AmericanFarm.com

Nielsen urges growers to do their own research on products

By NANCY L. SMITH
AFP Correspondent

OCEAN CITY, Md. (Dec. 2, 2014) — Dr. Bob Nielsen of Purdue University wants you to quit believing everything you hear.
He says, “Frankly, today’s agricultural world is teeming with misinformation, half-truths, pseudo-data and sincere but incompetent researchers.”
Nielsen, an agronomy professor, advised farmers to decide for themselves the credibility of claims that are made for products or treatments.
Speaking at the 20th annual Crop Management School at the Princess Royale Hotel and Conference Center on Nov. 18, Nielsen advised farmers to ask what the presenters have to gain by you adopting their recommendation or buying their product. 
“Determine for yourself if the product claims include enough details to help you evaluate the validity of the research that supports their recommendation,” he said.
He told farmers to consider factors including whether the source of the information is public or private, whether the research was conducted in growing conditions similar to yours, what other treatments were considered and whether the data was statistically analyzed.
He cautioned, “There is hardly an agronomic decision you make that is black and white. It’s very challenging.”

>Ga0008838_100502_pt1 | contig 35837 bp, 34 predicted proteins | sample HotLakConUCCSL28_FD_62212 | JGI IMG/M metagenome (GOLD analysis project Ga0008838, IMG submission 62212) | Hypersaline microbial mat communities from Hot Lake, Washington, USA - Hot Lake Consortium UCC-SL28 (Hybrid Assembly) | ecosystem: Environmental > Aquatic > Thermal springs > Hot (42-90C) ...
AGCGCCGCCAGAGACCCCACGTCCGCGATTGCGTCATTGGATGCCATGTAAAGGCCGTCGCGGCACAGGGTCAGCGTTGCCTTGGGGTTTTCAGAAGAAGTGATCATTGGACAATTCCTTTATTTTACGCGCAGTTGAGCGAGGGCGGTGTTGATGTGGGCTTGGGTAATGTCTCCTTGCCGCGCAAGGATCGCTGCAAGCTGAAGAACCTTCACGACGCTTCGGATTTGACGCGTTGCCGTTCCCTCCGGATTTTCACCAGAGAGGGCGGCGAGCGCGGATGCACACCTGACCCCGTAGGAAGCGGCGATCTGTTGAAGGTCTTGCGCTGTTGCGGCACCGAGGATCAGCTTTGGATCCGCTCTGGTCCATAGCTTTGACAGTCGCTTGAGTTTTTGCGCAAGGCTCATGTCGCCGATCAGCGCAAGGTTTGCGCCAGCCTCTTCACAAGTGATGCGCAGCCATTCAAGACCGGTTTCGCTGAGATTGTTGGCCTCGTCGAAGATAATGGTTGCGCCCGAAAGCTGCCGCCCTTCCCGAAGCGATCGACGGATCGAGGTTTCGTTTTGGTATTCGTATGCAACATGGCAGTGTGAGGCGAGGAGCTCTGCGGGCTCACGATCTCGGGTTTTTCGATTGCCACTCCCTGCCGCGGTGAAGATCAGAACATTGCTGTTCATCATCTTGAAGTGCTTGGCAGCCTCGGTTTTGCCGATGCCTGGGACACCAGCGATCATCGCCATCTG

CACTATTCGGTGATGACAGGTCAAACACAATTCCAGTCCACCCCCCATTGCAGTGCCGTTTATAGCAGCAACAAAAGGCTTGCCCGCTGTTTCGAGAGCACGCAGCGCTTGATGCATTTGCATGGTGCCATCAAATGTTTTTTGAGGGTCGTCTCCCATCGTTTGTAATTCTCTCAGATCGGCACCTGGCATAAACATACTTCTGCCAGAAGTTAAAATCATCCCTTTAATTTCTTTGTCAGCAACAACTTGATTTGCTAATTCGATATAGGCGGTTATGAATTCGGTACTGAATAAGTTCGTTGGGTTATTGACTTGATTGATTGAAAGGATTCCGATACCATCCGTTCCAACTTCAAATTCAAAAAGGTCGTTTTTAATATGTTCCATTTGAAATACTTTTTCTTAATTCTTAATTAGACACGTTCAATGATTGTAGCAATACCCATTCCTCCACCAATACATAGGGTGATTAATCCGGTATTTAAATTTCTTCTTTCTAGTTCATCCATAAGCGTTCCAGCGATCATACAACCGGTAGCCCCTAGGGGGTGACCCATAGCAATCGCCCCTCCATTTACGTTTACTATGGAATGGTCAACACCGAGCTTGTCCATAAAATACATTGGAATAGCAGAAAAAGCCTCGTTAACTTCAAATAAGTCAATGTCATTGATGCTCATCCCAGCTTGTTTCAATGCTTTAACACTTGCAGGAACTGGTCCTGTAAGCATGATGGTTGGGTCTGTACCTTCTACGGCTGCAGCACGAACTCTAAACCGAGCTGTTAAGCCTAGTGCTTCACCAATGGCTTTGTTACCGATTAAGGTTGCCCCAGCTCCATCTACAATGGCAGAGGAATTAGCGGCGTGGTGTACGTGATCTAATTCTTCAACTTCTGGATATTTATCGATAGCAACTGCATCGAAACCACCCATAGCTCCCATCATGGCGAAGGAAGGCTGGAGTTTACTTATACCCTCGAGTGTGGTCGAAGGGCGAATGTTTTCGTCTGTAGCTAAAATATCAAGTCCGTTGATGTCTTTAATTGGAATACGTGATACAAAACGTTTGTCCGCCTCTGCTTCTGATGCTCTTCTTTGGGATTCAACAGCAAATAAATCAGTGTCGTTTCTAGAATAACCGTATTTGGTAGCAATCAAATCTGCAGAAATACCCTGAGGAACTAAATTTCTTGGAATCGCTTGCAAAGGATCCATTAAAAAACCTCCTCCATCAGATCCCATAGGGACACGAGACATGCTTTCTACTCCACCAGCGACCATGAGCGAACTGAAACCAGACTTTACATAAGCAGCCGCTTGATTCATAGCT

He says farmers should critique the validity of trial design.
Look for details such as what was compared to what, how many trials were run, and whether there was a control scenario against which results could be compared, he said.
“Research answers questions,” he said. “The purpose of research is to predict whether documented responses to some treatment can be repeated.”
He also urged farmers to critique the validity of the statistical analysis used to support the claims made for the product or treatment.
“The challenge is to filter out the treatment effects from the ‘background noise.,”’ Nielsen said. “We use statistical analysis to mathematically identify and isolate background noise. It also calculates the probability of the conclusions being true.”
He advised against falling into the trap of relying on data that is not statistically significant. “If the statistical analysis shows the effects are due to background noise, you must conclude the true difference between treatments is actually zero.”
He also urged a critique of the interpretation of the results.  “If it says a product is ‘10 bushels better,’ ask ‘better than what?’”
Nielsen said these steps will help farmers learn how to distinguish between factual agronomic information and “crap-tual” agronomic information.